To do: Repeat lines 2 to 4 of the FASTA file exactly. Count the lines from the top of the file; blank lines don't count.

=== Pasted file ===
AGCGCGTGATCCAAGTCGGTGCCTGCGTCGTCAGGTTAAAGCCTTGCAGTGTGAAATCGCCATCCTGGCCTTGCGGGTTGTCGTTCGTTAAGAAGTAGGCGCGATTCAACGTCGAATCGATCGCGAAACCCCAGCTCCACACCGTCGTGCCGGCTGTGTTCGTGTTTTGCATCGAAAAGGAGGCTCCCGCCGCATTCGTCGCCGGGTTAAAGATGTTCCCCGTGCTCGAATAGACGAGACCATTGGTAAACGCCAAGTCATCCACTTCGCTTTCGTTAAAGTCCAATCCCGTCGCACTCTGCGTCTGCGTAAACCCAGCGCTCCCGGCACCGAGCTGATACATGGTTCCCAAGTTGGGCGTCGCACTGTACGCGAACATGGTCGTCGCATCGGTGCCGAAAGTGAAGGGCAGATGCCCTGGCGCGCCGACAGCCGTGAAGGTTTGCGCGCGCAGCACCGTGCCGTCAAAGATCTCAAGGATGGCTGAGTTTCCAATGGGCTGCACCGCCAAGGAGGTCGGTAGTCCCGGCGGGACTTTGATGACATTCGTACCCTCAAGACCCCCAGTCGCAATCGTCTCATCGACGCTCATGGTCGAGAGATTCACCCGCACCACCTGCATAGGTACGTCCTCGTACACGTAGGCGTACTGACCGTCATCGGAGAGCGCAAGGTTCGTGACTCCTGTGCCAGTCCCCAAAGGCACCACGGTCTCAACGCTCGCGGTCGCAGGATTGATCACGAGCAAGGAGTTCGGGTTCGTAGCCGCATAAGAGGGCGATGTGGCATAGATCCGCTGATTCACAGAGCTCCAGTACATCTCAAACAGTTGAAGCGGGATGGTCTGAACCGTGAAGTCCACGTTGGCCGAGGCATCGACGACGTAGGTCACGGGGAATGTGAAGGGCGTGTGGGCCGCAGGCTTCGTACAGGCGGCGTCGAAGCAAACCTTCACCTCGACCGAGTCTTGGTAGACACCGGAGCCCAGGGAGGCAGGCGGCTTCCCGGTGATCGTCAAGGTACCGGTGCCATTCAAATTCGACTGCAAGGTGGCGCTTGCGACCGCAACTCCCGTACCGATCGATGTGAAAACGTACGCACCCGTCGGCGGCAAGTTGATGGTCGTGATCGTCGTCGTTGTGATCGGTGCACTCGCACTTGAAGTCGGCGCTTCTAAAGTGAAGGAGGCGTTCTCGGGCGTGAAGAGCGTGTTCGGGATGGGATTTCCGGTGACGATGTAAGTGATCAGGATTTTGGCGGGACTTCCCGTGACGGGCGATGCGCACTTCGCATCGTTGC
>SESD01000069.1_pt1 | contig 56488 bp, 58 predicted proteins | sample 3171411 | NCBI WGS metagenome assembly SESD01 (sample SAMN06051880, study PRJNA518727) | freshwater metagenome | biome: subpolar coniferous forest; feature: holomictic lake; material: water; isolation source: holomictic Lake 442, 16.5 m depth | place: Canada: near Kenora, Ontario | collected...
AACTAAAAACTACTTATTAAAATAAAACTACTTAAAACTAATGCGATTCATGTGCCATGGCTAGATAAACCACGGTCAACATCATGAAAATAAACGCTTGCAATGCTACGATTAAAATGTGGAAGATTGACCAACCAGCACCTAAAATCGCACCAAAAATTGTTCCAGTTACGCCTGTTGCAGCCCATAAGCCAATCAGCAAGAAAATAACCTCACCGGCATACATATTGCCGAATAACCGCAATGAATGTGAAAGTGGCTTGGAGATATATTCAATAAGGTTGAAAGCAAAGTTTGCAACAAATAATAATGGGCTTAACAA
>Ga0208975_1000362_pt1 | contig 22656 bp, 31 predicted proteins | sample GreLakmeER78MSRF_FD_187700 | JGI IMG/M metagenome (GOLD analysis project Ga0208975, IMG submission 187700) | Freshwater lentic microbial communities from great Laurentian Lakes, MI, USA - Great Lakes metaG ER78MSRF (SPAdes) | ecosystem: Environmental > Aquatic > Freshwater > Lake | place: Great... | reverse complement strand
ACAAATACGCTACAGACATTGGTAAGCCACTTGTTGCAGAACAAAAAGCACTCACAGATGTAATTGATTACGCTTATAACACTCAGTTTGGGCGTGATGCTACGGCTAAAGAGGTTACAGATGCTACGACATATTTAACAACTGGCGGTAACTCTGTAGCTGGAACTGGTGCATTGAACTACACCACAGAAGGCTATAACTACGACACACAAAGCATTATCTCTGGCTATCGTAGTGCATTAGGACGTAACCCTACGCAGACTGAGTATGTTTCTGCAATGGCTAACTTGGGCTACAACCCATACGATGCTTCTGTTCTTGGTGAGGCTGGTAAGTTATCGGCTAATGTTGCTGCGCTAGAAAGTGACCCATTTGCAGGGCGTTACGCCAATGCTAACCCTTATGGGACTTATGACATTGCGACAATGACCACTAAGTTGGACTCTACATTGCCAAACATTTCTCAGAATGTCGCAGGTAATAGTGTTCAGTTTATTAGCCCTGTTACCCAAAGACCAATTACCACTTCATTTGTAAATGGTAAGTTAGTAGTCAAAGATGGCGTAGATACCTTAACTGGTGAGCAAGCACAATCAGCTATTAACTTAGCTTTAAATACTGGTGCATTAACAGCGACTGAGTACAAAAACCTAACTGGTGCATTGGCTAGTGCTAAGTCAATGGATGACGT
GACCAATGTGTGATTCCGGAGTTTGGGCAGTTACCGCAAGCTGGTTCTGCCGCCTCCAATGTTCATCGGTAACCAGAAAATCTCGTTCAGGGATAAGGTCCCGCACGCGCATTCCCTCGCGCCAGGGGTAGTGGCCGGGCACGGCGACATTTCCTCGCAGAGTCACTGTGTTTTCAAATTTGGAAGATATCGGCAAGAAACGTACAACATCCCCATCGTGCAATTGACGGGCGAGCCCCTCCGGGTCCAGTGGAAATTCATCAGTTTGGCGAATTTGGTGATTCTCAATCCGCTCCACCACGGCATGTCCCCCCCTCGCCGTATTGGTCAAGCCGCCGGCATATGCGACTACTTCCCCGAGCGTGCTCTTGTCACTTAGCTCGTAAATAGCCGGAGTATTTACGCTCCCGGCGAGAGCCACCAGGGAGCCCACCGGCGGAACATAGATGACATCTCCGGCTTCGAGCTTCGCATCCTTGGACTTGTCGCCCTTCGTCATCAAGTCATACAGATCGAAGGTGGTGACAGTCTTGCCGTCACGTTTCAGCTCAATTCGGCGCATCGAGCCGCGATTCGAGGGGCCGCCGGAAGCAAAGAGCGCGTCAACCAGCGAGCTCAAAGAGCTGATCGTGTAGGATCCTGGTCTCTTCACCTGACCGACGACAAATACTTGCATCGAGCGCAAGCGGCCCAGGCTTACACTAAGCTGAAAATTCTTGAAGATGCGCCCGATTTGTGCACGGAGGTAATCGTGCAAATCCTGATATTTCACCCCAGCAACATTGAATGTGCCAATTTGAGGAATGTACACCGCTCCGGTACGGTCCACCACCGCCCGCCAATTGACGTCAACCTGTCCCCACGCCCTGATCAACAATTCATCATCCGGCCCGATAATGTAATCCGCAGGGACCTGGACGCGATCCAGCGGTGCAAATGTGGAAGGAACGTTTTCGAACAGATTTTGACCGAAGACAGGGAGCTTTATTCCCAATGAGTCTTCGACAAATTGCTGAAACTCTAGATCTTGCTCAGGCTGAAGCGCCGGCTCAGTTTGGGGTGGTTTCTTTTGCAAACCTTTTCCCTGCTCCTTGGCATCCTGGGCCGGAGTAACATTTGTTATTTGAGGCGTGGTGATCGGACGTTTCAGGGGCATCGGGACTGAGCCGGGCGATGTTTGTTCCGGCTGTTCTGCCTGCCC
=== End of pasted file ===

>SESD01000069.1_pt1 | contig 56488 bp, 58 predicted proteins | sample 3171411 | NCBI WGS metagenome assembly SESD01 (sample SAMN06051880, study PRJNA518727) | freshwater metagenome | biome: subpolar coniferous forest; feature: holomictic lake; material: water; isolation source: holomictic Lake 442, 16.5 m depth | place: Canada: near Kenora, Ontario | collected...
AACTAAAAACTACTTATTAAAATAAAACTACTTAAAACTAATGCGATTCATGTGCCATGGCTAGATAAACCACGGTCAACATCATGAAAATAAACGCTTGCAATGCTACGATTAAAATGTGGAAGATTGACCAACCAGCACCTAAAATCGCACCAAAAATTGTTCCAGTTACGCCTGTTGCAGCCCATAAGCCAATCAGCAAGAAAATAACCTCACCGGCATACATATTGCCGAATAACCGCAATGAATGTGAAAGTGGCTTGGAGATATATTCAATAAGGTTGAAAGCAAAGTTTGCAACAAATAATAATGGGCTTAACAA
>Ga0208975_1000362_pt1 | contig 22656 bp, 31 predicted proteins | sample GreLakmeER78MSRF_FD_187700 | JGI IMG/M metagenome (GOLD analysis project Ga0208975, IMG submission 187700) | Freshwater lentic microbial communities from great Laurentian Lakes, MI, USA - Great Lakes metaG ER78MSRF (SPAdes) | ecosystem: Environmental > Aquatic > Freshwater > Lake | place: Great... | reverse complement strand